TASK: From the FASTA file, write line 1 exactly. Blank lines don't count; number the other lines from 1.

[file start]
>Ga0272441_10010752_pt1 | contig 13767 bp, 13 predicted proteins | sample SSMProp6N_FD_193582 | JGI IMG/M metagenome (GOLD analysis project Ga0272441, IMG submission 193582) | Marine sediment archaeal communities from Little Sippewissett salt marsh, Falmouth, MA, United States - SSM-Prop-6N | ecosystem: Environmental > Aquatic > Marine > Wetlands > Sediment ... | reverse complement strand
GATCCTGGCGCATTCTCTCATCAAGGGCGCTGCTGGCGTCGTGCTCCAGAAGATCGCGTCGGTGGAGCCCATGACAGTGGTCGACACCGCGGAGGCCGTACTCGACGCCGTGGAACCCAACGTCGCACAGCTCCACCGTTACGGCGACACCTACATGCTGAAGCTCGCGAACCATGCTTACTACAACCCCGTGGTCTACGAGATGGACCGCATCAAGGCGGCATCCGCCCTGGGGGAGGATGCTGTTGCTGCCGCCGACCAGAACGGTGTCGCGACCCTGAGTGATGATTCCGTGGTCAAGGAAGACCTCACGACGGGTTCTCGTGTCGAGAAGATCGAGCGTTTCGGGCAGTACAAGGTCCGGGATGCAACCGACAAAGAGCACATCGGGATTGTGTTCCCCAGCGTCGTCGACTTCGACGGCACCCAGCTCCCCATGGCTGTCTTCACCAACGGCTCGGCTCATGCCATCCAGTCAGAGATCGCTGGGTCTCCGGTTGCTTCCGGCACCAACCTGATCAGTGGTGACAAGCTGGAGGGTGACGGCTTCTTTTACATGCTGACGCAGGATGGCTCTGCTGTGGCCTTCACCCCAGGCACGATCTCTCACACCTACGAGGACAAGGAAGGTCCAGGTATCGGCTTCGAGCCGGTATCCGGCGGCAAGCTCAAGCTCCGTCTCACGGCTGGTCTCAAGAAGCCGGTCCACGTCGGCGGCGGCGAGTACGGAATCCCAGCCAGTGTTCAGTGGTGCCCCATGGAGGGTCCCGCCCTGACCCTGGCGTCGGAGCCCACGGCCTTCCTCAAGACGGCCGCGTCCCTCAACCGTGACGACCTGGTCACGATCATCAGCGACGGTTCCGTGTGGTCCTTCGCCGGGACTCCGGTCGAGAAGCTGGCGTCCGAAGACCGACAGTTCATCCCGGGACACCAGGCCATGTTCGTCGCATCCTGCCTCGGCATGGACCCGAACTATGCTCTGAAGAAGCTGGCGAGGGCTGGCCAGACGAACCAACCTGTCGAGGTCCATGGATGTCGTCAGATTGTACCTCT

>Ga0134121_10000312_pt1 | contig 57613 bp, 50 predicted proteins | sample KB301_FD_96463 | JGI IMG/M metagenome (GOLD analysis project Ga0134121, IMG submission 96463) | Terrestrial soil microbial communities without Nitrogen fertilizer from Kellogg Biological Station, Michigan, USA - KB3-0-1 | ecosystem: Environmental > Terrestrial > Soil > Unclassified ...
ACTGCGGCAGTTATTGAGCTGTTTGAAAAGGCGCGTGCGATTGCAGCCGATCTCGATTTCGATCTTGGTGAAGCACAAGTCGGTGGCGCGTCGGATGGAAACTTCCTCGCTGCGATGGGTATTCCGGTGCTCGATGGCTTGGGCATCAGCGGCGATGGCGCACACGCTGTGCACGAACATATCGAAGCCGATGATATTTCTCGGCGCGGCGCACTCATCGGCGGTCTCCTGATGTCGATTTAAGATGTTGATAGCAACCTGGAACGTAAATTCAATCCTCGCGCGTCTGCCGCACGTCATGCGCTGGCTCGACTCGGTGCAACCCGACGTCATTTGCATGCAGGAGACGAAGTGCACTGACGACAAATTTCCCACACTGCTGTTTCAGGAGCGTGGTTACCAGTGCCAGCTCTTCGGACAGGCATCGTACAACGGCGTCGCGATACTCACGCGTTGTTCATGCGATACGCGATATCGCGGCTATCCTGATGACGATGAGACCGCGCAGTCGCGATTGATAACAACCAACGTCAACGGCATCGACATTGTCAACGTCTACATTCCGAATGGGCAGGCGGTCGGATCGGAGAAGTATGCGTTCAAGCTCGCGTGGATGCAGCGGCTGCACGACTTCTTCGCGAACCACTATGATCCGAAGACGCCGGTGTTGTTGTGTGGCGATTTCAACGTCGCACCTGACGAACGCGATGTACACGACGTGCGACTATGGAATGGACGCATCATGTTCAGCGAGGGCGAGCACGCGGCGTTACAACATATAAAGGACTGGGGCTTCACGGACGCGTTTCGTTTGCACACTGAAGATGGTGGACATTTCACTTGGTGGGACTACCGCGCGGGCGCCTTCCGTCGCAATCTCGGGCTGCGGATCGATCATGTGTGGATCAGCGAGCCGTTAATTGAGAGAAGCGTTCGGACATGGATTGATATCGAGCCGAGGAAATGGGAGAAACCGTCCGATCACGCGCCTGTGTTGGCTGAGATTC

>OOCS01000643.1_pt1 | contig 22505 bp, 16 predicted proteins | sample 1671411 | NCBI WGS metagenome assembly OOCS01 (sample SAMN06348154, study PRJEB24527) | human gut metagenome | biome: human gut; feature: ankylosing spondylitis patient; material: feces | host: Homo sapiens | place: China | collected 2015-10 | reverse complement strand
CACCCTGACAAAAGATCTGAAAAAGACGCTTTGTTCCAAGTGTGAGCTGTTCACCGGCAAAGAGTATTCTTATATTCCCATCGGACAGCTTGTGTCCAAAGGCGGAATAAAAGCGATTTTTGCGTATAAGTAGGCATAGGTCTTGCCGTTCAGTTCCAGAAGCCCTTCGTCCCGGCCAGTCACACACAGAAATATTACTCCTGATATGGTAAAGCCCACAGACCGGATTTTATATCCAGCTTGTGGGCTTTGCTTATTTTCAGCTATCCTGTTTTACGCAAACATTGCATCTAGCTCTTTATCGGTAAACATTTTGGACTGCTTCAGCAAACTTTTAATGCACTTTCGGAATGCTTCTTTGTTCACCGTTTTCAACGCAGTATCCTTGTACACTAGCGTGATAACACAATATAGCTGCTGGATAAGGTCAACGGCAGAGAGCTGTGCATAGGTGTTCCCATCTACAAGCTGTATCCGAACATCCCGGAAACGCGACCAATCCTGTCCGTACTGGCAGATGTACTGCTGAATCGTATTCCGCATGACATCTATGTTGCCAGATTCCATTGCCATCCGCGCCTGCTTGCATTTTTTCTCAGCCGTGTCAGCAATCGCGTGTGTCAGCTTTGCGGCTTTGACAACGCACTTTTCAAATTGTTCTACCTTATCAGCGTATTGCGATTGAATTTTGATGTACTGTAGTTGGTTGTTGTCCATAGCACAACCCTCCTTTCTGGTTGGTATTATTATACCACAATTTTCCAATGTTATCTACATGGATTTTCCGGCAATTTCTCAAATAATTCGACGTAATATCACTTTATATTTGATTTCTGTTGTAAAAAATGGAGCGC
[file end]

>Ga0272441_10010752_pt1 | contig 13767 bp, 13 predicted proteins | sample SSMProp6N_FD_193582 | JGI IMG/M metagenome (GOLD analysis project Ga0272441, IMG submission 193582) | Marine sediment archaeal communities from Little Sippewissett salt marsh, Falmouth, MA, United States - SSM-Prop-6N | ecosystem: Environmental > Aquatic > Marine > Wetlands > Sediment ... | reverse complement strand